“Looking back, one could easily make the case that it was the decision of the Court that enabled persons such as President Ellen Johnson Sirleaf, Senator George Weah, Cllr. Charles Brumskine, Cllr. Winston Tubman and many others to contest the 2011 Elections.”

Another Liberian contributing to the discussion who identified himself as Joe Tweh of central Monrovia, said, “Liberians applauded the decision and the bravery of the Supreme Court in recognizing that no Liberian could or should be deprived of rights granted by the Constitution for circumstances that they had no control over.

“We do not believe that Liberians would have expected their brothers and sisters to sacrifice their lives or made the choice between dying (or being killed) and saving themselves by seeking safety or safe havens in other lands merely because some time in the future they may desire to seek or hold elective political office, a right guaranteed them by the Liberian Constitution.”

He added, “I believe that this was the thinking of the Supreme Court when it said that the war years could not be counted as part of the ten consecutive years stated in the Constitution.”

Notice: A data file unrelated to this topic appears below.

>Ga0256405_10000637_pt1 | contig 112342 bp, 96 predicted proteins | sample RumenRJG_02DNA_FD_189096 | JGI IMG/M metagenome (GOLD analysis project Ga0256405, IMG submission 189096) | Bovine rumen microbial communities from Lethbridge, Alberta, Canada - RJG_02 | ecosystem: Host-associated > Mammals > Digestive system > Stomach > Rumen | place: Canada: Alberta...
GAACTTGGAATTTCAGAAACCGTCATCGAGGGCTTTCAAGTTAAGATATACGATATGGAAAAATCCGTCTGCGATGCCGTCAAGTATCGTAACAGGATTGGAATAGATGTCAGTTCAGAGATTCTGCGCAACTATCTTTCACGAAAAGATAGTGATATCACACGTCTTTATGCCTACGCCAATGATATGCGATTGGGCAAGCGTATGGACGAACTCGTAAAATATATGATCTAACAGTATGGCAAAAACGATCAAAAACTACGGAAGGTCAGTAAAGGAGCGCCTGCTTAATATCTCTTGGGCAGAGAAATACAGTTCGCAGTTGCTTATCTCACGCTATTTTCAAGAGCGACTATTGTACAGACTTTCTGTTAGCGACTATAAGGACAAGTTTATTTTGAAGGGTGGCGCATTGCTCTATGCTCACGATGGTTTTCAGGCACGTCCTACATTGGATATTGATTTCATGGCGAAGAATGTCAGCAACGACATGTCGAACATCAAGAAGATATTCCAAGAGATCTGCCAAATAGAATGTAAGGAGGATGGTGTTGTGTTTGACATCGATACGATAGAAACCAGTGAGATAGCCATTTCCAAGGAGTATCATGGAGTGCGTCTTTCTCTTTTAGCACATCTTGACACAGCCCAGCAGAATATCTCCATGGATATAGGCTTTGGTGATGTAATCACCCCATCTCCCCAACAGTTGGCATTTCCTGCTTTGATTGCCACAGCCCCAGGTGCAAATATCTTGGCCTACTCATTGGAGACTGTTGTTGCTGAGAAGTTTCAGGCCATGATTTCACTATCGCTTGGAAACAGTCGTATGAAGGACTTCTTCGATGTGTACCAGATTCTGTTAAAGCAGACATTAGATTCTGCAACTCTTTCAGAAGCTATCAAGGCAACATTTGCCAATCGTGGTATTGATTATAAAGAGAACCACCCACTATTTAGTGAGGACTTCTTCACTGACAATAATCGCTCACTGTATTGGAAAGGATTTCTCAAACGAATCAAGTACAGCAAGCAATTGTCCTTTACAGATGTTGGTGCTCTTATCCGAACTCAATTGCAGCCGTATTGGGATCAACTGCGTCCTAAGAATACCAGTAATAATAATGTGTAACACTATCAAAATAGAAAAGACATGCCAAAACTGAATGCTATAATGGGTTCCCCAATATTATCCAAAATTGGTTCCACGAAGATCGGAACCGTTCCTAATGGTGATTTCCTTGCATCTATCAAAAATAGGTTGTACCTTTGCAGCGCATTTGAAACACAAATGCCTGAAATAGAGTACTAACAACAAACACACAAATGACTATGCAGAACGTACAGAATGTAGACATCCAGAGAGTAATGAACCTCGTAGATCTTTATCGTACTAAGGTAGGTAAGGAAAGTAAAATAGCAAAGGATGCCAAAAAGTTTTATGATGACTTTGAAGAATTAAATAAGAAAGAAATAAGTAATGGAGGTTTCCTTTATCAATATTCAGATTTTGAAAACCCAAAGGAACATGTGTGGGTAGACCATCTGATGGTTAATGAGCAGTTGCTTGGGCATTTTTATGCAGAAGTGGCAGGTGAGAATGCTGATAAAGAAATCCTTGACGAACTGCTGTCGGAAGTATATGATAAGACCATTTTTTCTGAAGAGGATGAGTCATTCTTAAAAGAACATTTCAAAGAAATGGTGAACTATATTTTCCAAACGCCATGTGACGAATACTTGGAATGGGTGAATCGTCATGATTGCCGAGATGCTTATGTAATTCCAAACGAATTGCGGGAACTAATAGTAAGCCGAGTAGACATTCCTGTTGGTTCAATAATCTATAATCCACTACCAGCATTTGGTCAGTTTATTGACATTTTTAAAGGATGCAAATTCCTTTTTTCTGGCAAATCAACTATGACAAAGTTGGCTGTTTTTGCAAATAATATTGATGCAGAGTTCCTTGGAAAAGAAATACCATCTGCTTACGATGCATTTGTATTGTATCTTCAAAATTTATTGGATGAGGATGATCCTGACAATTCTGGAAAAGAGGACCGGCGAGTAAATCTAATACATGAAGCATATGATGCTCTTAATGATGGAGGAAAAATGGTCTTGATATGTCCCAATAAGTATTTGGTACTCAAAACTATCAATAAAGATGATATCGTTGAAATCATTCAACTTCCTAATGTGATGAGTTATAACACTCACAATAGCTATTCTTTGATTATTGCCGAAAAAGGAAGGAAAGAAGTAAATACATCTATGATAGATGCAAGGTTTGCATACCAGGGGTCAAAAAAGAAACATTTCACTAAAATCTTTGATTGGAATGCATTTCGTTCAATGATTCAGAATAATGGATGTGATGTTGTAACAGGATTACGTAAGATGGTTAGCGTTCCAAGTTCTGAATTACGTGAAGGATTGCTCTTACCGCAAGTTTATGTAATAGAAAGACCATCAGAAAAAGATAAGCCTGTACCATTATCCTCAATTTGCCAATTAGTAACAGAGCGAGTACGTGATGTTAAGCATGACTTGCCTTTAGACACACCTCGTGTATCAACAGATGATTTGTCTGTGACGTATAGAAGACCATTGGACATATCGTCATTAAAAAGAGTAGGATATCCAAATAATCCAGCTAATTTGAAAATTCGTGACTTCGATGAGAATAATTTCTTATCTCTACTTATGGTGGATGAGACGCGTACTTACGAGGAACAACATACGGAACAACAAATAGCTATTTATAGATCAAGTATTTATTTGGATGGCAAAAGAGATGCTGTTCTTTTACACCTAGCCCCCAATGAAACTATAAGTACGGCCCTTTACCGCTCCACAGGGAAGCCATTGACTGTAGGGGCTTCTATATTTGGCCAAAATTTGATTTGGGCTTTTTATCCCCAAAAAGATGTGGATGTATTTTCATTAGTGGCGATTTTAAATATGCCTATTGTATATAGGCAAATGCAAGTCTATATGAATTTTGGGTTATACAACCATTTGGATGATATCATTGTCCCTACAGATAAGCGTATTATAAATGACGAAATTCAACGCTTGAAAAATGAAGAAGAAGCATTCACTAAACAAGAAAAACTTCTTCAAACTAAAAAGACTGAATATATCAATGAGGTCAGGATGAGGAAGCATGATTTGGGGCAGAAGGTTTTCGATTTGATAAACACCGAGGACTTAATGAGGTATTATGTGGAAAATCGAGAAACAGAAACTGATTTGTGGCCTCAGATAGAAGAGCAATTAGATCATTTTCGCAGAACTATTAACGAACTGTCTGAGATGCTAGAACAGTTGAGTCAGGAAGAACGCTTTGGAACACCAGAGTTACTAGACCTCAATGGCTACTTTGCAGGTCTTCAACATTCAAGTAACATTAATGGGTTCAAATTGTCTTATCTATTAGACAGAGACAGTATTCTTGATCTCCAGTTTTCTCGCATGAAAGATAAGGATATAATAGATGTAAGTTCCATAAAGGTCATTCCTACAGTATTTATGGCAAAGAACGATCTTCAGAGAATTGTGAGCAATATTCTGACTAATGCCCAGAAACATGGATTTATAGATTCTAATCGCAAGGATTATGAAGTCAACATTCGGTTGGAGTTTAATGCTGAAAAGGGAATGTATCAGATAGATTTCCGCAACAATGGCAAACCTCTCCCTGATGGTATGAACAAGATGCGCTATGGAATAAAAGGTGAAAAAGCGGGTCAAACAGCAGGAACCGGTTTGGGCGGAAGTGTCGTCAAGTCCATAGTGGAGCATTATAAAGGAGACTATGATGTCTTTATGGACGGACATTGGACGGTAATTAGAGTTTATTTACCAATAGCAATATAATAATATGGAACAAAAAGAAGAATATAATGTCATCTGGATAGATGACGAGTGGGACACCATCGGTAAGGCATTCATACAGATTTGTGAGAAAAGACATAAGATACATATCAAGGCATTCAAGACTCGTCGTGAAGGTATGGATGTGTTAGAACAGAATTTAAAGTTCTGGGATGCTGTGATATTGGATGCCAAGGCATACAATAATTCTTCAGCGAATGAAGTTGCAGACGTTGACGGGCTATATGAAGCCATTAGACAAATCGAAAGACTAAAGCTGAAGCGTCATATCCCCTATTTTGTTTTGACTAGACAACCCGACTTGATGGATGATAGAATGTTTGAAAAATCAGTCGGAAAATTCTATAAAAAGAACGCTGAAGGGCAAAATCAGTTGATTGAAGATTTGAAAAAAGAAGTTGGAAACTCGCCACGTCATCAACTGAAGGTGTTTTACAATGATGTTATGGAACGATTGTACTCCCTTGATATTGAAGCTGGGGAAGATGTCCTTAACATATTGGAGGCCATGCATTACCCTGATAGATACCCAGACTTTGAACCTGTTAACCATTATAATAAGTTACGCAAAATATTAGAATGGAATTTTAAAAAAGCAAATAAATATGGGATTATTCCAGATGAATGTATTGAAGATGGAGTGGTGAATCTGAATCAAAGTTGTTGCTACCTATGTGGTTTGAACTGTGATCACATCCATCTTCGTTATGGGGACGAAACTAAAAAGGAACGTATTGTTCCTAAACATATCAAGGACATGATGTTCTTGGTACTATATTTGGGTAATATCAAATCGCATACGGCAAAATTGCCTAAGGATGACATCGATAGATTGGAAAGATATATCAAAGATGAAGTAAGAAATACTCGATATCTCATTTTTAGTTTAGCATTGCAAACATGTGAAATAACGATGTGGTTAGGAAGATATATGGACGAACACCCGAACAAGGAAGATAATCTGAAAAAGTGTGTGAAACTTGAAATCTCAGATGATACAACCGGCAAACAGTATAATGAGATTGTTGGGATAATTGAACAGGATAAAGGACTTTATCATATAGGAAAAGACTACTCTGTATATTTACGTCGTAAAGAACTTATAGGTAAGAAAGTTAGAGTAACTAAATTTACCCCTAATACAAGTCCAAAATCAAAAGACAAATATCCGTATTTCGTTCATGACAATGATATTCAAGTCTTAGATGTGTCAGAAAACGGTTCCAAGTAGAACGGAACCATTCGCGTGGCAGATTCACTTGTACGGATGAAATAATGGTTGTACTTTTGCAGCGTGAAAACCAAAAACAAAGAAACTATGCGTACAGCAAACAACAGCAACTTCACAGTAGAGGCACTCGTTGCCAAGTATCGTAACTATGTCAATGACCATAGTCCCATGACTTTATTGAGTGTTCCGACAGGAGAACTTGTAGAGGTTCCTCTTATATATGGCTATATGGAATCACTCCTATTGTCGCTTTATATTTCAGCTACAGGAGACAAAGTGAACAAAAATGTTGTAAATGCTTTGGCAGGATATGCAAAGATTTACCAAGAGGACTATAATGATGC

Many other Liberians interviewed particularly made reference to the Code of Conduct, which they claimed could deny well-meaning Liberians a chance to serve their country.

“Whatever the motive behind the Code of Conduct Act,” said a business man, who spoke to the Daily Observer at a Hataye Center on Benson Street in Monrovia, “it seeks to de-recognize and deny other citizens the very right they fought for in 2011 to preserve the democratic recognition of the right of every citizen to have access to that democratic elective arena.”

The young lawyer who was quoted earlier said, “The decision the Supreme Court makes (on the Code of Conduct) could have the same effect, as it did in 2011, in deciding who could be the next President of Liberia.

“Following the resignation of Foreign Minister Augustine Ngafuan, speculation was widespread that he resigned based on the mandates of the Code of Conduct and not wanting to see his political ambitions for the presidency jeopardized.”

He explained that the unfairness in the Code of Conduct to deny potential Liberians a chance to exercise their constitutional rights compelled the Citizens Solidarity Council to challenge the Act that is before the Supreme Court.

“We have sufficient faith in the wisdom of our Supreme Court and we are convinced the Supreme Court will render a decision that could preserve the open democratic sphere and keep the competitive democratic flame alight,” he stated.

He also said he does not expect a decision that could narrow the democratic competition anticipated by the framers of the Constitution and by the people in adopting the Constitution, to become, in his opinion, meaningless.